Jury question.

- Where there is conflicting evidence on the nature and extent of the debtor's knowledge, the debtor should not be estopped from raising lack of notice as a defense. Rather, the question of "reasonable notification" should be submitted to the jury. Comfort Trane Air Conditioning Co. v. Trane Co., 592 F.2d 1373 (5th Cir. 1979).

Public Sale

When sale is commercially reasonable.

- Sale is commercially reasonable where it is done in public, during business hours, upon adequate notice within reasonable time of repossession, and under conditions reasonably calculated to bring fair market price. Hardin v. Norlin Music, Inc., 159 Ga. App. 167, 283 S.E.2d 21 (1981).

Burden of showing reasonable conduct of sale.

- Secured party bears burden under O.C.G.A. § 11-1-201(31.1) to show that sale was conducted in reasonable fashion. Hardin v. Norlin Music, Inc., 159 Ga. App. 167, 283 S.E.2d 21 (1981).

Opportunity for competitive bidding required.

- Where advertised sale under O.C.G.A. § 11-1-201(31.1) is held as scheduled, and proper notice is given, any person has right to enter competitive bid. Opportunity for competitive bidding is established and that is all that is required, even if no third party bids at sale. Hardin v. Norlin Music, Inc., 159 Ga. App. 167, 283 S.E.2d 21 (1981).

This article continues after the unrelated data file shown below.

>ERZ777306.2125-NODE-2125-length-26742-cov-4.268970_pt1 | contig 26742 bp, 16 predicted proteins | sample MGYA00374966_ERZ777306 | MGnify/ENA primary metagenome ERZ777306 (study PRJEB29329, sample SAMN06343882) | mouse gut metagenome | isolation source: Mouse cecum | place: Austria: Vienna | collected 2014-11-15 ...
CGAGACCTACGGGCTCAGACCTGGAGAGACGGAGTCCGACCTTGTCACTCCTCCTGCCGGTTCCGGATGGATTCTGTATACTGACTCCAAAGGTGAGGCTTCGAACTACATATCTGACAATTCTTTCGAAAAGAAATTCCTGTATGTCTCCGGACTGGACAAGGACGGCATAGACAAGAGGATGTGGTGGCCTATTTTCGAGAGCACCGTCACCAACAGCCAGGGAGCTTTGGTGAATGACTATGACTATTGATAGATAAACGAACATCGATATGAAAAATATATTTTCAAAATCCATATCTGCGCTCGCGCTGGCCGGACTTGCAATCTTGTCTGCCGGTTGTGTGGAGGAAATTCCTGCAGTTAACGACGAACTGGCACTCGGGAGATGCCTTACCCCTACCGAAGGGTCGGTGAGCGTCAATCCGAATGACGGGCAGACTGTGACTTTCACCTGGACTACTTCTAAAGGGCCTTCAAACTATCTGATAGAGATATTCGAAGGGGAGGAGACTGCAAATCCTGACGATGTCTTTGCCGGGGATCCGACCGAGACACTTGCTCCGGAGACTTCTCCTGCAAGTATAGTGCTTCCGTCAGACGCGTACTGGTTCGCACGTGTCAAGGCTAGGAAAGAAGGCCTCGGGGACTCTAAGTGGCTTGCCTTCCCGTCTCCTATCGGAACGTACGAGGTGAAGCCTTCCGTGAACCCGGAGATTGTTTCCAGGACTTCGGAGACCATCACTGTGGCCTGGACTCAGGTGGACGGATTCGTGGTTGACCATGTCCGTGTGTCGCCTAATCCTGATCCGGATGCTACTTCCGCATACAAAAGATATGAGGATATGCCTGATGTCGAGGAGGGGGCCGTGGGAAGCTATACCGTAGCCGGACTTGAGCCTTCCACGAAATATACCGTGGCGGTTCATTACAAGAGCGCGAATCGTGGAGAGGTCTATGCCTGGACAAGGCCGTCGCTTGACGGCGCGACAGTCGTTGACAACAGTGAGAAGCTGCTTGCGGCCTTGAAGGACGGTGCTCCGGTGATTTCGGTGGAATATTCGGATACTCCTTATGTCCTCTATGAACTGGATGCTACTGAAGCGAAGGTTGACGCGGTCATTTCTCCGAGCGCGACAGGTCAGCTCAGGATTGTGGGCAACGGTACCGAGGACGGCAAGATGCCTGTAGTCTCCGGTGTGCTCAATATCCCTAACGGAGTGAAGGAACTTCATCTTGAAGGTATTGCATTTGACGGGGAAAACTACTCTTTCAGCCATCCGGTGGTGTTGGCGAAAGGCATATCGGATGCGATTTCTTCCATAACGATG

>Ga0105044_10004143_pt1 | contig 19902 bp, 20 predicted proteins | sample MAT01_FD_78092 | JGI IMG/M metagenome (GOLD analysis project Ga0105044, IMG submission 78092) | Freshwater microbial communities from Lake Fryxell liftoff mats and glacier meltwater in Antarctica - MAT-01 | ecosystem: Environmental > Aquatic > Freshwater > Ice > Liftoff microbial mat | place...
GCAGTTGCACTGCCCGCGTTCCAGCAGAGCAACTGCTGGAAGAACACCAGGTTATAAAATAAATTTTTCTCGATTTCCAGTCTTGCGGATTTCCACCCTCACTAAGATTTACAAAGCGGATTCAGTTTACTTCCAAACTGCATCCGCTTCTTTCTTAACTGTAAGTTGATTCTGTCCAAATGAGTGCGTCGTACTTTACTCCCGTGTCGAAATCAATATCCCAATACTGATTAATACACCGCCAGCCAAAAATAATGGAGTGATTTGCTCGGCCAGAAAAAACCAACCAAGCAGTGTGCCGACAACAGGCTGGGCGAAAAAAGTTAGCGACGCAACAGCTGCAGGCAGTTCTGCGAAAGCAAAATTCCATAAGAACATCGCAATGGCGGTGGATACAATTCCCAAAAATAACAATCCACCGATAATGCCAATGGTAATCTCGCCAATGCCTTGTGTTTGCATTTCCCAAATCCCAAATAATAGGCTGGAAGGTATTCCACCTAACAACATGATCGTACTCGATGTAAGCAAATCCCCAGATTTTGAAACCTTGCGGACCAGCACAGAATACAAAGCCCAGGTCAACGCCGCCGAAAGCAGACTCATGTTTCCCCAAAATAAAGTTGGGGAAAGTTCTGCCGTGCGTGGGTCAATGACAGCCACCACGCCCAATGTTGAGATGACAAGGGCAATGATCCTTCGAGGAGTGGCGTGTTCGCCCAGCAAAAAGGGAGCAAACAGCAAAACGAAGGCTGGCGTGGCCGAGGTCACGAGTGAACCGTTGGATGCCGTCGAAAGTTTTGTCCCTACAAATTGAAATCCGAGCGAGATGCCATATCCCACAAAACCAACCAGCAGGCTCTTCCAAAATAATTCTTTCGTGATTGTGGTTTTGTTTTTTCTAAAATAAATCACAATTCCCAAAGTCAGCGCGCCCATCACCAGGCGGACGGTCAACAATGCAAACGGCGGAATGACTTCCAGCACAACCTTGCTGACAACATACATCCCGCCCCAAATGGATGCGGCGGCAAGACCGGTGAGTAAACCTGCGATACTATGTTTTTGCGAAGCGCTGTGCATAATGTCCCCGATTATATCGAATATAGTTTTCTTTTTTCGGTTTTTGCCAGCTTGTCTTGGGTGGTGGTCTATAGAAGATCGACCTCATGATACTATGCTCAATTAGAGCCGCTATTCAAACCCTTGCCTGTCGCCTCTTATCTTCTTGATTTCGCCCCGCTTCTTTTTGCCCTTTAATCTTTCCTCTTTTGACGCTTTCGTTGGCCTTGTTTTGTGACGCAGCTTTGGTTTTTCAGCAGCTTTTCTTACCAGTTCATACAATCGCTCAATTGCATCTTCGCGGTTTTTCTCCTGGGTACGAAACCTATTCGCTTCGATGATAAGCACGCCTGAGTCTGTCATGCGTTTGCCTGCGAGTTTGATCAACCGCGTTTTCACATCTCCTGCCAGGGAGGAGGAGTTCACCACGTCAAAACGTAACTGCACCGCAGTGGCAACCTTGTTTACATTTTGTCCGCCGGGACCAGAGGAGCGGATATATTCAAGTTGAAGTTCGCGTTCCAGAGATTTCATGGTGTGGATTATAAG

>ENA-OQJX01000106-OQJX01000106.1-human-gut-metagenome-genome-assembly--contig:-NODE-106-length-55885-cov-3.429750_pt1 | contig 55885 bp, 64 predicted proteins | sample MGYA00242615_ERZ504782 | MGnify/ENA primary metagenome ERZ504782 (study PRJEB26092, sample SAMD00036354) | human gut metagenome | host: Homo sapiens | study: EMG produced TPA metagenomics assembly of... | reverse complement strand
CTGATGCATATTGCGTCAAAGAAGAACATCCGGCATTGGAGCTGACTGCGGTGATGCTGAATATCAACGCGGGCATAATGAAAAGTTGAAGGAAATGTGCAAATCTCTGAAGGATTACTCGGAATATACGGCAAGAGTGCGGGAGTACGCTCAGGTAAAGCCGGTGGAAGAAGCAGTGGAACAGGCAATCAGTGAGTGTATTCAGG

To require that secured party rebut mere supposition that bidding may have been chilled would be unfair. Hardin v. Norlin Music, Inc., 159 Ga. App. 167, 283 S.E.2d 21 (1981).

Security Interest

"Magic words" not required.

- Georgia law does not require "magic words" to create a valid security interest. Rather, the court must refer to the general law of contracts and determine whether the parties intended to create a security agreement. National Traveler, Inc. v. Paccom Leasing Corp., 110 Bankr. 619 (Bankr. M.D. Ga. 1990).

Filing requirements do not apply to leases.

- Where the agreement is a lease it is beyond the requirements for filing O.C.G.A. § 11-1-201. Sanders v. Commercial Credit Corp., 398 F.2d 988 (5th Cir. 1968).